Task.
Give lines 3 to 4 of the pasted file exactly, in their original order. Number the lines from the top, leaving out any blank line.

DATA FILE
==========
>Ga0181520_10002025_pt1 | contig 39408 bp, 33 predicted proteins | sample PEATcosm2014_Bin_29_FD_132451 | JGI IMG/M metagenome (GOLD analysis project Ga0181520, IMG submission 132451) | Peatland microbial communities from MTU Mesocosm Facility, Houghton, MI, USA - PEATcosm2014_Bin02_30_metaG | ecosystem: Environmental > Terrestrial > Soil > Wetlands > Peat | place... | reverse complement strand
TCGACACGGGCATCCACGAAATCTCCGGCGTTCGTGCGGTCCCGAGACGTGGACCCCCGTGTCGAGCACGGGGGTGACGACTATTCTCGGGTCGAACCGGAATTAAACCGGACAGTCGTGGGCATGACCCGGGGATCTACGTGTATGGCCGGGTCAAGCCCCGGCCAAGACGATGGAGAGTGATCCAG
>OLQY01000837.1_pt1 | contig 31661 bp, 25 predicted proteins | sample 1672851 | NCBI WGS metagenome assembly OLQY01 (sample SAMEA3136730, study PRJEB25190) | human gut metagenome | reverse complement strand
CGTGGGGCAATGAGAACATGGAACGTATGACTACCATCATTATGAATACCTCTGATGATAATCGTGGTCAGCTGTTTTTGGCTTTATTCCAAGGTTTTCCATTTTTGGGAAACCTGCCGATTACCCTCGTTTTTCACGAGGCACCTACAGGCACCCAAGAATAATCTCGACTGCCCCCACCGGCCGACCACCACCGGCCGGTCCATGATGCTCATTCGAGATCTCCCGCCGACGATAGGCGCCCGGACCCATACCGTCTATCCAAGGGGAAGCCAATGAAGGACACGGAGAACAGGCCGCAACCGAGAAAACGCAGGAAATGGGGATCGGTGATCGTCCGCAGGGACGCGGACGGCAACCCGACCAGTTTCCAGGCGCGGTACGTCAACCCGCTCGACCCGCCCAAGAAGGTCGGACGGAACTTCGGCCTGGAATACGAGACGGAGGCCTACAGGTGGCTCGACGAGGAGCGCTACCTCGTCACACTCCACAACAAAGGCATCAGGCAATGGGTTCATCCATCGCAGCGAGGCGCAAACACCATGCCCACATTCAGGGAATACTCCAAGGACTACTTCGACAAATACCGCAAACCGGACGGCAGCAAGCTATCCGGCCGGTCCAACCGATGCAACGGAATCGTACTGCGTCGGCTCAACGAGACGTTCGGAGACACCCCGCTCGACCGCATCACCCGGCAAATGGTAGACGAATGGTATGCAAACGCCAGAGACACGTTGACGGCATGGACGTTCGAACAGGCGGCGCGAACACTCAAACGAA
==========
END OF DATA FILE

>OLQY01000837.1_pt1 | contig 31661 bp, 25 predicted proteins | sample 1672851 | NCBI WGS metagenome assembly OLQY01 (sample SAMEA3136730, study PRJEB25190) | human gut metagenome | reverse complement strand
CGTGGGGCAATGAGAACATGGAACGTATGACTACCATCATTATGAATACCTCTGATGATAATCGTGGTCAGCTGTTTTTGGCTTTATTCCAAGGTTTTCCATTTTTGGGAAACCTGCCGATTACCCTCGTTTTTCACGAGGCACCTACAGGCACCCAAGAATAATCTCGACTGCCCCCACCGGCCGACCACCACCGGCCGGTCCATGATGCTCATTCGAGATCTCCCGCCGACGATAGGCGCCCGGACCCATACCGTCTATCCAAGGGGAAGCCAATGAAGGACACGGAGAACAGGCCGCAACCGAGAAAACGCAGGAAATGGGGATCGGTGATCGTCCGCAGGGACGCGGACGGCAACCCGACCAGTTTCCAGGCGCGGTACGTCAACCCGCTCGACCCGCCCAAGAAGGTCGGACGGAACTTCGGCCTGGAATACGAGACGGAGGCCTACAGGTGGCTCGACGAGGAGCGCTACCTCGTCACACTCCACAACAAAGGCATCAGGCAATGGGTTCATCCATCGCAGCGAGGCGCAAACACCATGCCCACATTCAGGGAATACTCCAAGGACTACTTCGACAAATACCGCAAACCGGACGGCAGCAAGCTATCCGGCCGGTCCAACCGATGCAACGGAATCGTACTGCGTCGGCTCAACGAGACGTTCGGAGACACCCCGCTCGACCGCATCACCCGGCAAATGGTAGACGAATGGTATGCAAACGCCAGAGACACGTTGACGGCATGGACGTTCGAACAGGCGGCGCGAACACTCAAACGAA